Nick J.D. Hodgson Interview

Nick J.D. Hodgson just released his debut solo single, Suitable. I asked him some quick questions about the single, songwriting and more.

How does it feel to have your first solo single out?
I forgot how good it is to release music. It’s a very exciting moment when it actually goes live and people start to react to it. You always spend so long in the studio listening to the same bars that you almost become immune to it so when it comes out it suddenly feels fresh. As for being solo, yeh I like it. Lots of work to do cos I’m the label and publisher too but I’ve had 5 years off sooooo.

You’ve written and produced for a lot of other artists; are there any new upcoming acts that you would like to work with?
I think Jorja Smith is really good. She has an amazing effortless voice. Would be cool to write with her.

How does it differ writing stuff that will eventually have your own name on it compared to writing for others or as part of a band?
It’s easier in a way because I only have to get inside my head. Also you don’t have to try and please anyone else. Although It does mean you’ve got nowhere to hide which can be scary. In the band I had a drum kit in front of me, it’s a good place to keep your head down if people aren’t digging it!

What is your favourite album of the year so far?
There’s two. The Cribs, 24-7 Rock Star Shit and Jay Z 4:44

Listen to ‘Suitable’ below:

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Tramlines 2017 Review

FRIDAY

Opening up the main stage for this year’s Tramlines were local band Liberty Ship, who definitely deserved that big slot, providing an upbeat set of crowd-pleasing indie rock that kicked things off proper.

Following on from Liberty Ship were Scottish rockers Twin Atlantic.TA9.JPG

Drawing a big crowd fairly early on, Twin Atlantic were one of the tightest acts of the weekend, kicking their set off with ‘Whispers’ from last year’s GLA album.

After a few songs from them however, I had to dash over to the Devonshire Green stage to catch US Hip Hop Legends The Pharcyde. PS2.JPG

One of the most high-energy, fun sets of the weekend came from The Pharcyde.

Getting the crowd moving and making noise on every song, and Bootie doing his part from Dirty Harry by Gorillaz was one of my highlights of the weekend.

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Closing the Devonshire Green stage on Friday was Mercury nominated grime legend Kano.  Alongside an incredible live band, Kano performed cuts from his latest album, Made in The Manor alongside some old favourites. Many big grime acts have someone else to fill in the gaps when they need to take a breath bars, but Kano did not need that at all, effortlessly spitting even through the rain.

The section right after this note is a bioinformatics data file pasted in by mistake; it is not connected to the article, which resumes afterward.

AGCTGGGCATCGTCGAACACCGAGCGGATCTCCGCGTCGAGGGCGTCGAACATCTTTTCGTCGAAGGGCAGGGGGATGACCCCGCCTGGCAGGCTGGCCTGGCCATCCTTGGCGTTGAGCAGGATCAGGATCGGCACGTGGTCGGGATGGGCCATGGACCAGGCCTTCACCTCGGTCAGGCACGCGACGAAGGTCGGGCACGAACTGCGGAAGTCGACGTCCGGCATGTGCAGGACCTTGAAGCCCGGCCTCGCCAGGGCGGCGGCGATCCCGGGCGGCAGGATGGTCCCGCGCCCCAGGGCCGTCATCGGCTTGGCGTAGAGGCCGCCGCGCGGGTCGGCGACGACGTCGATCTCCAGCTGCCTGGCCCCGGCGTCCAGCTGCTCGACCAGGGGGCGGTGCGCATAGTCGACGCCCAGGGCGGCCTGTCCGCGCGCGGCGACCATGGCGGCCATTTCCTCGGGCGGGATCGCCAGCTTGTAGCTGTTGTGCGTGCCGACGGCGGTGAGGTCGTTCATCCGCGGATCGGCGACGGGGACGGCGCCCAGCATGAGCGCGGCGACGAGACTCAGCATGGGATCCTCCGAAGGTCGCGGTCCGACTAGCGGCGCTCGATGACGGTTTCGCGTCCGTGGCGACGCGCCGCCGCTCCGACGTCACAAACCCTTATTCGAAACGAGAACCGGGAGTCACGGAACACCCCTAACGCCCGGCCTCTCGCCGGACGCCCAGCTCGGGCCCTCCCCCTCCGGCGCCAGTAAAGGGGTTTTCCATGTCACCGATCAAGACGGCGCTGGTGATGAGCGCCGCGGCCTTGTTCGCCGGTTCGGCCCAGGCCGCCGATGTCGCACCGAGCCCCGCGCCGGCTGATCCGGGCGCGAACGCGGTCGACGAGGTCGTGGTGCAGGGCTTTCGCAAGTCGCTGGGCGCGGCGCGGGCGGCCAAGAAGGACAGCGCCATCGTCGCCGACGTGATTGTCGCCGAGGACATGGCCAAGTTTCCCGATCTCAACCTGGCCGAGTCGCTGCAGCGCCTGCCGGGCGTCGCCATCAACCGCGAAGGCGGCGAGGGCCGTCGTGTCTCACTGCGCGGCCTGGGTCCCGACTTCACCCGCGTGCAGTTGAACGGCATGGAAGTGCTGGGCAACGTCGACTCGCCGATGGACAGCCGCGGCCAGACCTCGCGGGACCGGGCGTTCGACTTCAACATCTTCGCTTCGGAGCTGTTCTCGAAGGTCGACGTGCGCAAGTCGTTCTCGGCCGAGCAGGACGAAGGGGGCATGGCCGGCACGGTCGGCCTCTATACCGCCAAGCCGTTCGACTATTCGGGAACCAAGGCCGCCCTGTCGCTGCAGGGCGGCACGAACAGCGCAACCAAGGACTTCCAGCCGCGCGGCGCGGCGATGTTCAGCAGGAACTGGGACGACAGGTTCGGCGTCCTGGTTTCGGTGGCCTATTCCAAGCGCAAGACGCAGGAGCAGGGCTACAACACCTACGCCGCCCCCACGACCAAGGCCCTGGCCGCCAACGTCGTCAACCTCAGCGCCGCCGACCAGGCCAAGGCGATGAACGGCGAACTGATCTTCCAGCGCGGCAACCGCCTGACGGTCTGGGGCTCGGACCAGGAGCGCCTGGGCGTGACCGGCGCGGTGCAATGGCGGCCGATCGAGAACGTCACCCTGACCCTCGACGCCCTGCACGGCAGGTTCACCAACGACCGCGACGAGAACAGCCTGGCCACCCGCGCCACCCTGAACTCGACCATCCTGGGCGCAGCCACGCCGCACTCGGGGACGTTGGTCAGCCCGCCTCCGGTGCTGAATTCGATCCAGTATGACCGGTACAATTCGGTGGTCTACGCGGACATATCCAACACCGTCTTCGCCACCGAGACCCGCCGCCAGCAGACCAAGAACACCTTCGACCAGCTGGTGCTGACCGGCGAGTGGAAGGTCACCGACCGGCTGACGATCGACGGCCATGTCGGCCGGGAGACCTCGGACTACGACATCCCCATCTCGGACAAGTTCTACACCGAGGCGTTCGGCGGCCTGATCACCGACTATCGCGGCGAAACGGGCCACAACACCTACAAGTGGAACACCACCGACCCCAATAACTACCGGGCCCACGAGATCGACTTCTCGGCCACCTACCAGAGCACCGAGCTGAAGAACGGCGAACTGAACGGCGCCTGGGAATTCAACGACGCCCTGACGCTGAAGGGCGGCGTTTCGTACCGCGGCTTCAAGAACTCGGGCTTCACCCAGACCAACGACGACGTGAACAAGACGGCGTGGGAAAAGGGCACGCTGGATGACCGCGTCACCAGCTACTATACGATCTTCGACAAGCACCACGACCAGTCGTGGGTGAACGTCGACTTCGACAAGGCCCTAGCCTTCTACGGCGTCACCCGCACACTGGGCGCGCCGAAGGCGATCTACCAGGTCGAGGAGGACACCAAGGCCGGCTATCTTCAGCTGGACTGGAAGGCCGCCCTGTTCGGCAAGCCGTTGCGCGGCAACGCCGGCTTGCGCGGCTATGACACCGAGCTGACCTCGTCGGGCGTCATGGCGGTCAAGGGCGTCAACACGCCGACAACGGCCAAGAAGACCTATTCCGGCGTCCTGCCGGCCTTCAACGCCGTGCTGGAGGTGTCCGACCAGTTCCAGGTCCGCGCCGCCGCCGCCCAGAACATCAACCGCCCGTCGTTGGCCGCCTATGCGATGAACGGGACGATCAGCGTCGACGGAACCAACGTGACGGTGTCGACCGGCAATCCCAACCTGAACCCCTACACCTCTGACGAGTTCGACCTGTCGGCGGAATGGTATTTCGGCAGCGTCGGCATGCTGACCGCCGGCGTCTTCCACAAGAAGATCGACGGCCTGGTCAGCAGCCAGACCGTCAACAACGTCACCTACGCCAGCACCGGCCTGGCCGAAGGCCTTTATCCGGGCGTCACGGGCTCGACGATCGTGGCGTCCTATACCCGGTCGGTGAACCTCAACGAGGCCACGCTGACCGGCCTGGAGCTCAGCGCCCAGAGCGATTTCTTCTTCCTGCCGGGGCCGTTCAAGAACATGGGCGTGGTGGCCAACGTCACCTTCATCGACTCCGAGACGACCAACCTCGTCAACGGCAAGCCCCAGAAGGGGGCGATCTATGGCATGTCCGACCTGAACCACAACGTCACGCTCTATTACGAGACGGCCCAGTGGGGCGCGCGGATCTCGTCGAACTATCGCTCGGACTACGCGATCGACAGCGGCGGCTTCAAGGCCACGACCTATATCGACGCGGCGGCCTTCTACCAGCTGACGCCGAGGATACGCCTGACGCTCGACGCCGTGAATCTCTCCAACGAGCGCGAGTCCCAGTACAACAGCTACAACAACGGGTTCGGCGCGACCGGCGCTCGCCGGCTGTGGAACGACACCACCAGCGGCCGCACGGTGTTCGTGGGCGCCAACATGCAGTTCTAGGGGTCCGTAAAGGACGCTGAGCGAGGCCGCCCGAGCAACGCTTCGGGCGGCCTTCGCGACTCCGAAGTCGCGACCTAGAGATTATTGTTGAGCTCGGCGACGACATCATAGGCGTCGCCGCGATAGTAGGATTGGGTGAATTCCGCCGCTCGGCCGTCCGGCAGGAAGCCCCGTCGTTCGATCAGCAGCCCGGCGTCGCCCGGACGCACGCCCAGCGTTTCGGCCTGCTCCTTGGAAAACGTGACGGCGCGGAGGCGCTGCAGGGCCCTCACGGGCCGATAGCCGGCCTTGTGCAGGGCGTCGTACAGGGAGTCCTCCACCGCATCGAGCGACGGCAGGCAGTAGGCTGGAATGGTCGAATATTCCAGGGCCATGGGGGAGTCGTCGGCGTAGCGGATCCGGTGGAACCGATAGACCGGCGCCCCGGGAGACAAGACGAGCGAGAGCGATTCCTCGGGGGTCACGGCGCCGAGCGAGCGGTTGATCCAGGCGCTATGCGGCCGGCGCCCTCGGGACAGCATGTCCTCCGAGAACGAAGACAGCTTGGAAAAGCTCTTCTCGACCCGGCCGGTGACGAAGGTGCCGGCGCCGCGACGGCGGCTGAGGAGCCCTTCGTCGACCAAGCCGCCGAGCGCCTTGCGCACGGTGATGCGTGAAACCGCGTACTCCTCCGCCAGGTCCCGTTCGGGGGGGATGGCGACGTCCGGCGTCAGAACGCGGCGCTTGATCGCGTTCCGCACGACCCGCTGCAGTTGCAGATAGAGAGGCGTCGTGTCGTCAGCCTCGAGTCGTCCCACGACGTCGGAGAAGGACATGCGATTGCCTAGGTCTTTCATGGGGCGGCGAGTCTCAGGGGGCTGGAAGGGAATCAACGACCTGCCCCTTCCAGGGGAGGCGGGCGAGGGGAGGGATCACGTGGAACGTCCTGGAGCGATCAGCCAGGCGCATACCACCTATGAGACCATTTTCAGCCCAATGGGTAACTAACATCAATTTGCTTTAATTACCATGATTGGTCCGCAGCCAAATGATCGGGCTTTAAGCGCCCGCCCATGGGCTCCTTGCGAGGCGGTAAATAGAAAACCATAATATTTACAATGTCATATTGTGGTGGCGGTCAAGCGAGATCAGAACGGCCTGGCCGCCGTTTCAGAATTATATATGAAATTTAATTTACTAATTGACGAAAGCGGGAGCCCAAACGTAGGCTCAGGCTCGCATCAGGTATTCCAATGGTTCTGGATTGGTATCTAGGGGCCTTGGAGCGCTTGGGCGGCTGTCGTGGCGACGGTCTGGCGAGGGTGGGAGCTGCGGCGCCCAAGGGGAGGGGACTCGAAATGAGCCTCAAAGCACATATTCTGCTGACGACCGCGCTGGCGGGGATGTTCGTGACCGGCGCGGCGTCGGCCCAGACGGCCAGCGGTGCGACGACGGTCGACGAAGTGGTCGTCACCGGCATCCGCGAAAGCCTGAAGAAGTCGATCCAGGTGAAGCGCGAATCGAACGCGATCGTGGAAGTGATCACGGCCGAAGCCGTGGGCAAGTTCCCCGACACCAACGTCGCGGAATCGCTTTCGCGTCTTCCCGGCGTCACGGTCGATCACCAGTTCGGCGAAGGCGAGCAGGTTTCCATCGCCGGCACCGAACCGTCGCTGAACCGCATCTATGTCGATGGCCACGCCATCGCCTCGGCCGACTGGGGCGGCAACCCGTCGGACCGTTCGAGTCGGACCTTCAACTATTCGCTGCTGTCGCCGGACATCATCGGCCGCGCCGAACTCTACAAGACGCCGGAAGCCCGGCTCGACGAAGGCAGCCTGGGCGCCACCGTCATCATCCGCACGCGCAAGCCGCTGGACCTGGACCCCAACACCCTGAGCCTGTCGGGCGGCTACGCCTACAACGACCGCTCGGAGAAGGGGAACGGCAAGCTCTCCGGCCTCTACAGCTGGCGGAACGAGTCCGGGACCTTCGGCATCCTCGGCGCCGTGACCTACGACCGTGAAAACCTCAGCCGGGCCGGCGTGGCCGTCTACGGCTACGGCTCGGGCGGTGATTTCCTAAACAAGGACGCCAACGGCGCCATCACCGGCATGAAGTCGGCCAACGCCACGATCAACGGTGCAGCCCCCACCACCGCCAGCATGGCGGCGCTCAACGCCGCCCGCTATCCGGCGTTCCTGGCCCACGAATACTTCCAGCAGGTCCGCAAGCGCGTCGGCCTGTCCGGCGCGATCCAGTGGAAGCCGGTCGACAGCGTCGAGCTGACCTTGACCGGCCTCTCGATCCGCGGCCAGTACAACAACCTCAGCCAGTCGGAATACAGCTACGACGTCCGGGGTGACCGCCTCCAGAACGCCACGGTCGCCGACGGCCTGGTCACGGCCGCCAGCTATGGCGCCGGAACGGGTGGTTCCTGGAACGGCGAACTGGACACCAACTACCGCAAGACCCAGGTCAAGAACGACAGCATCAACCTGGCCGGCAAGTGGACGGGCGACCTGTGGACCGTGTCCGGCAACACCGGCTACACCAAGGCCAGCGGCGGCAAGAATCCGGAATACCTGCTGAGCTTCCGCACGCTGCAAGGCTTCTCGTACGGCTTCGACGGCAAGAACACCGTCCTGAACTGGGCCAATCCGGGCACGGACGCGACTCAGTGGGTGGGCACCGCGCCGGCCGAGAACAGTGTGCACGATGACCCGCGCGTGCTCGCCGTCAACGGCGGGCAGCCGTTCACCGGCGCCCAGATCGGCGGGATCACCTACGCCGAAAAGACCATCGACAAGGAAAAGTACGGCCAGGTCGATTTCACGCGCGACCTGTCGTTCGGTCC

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SATURDAY

Saturday was wet. But that didn’t stop Sheffield. The first act of the day for me were the ever-brilliant Estrons.

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As punchy as ever, Estrons delivered a great set to an upbeat Dev Green crowd despite the threatening weather, with big hitters ‘Make a Man’ and ‘Drop’ getting the slightly damp crowd moving.

Next up were another act that I had seen a few times before, and knew that they would be great; Spring King.

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I was expecting a good crowd for Spring King, but they had the liveliest crowd of the weekend, with most songs ending up with a mosh pit, much to the delight of Tarek and co.

After a short, very wet interlude, it was time for the Saturday night headliners, Primal Scream.

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A large amount of people had left before Primal Scream had even started, the weather was that bad. But those who braved the rain knew they had made the right decision as soon as the opening of ‘Movin on Up’ blasted out across the Ponderosa. A greatest hits set in the biggest way possible, massive track like ‘Loaded’, ‘Rocks’ and ‘Come Together’ did their best to shake away the clouds.

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SUNDAY

Having mostly dried off from the night before, it was out to the main stage for Akala.

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Akala drew a massive crowd for 3 in the afternoon, bringing his fire from the booth to the Tramlines main stage.

After Akala’s short and sharp set, Loyle Carner took to the (very smartly dressed) stage.

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Launching into his set with ‘The Isle of Arran’, Loyle played a blinder of a set, getting a great reception from the main stage crowd. Witty lyrics with great delivery made for one of the highlights of the festival, with set closer ‘NO CD’ going off in a big way.

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After Loyle, it was back over to Devonshire Green for The Big Moon. tbm13.JPG

Starting off with ‘Silent Movie Susie’ before ripping through most of ‘Love in the 4th Dimension’, The Big Moon were one of the best acts of the weekend.

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Closing Tramlines 2017 were Metronomy.m6.JPG

Despite it being another wet one, the main stage was rammed. ‘Back Together’ from ‘Summer ’08’ kicked off Metronomy’s hit filled set, with ‘Old Skool’ from the same album following that. The whole hour was filled with memorable synth lines that got Sheffield grooving in the rain, from ‘The Bay’ right through to closer ‘Reservoir’. The final, and best act of the weekend.

Overall, another great year for Tramlines. Very well organised with very friendly, helpful staff and one of the most diverse festival lineups I have seen this year.

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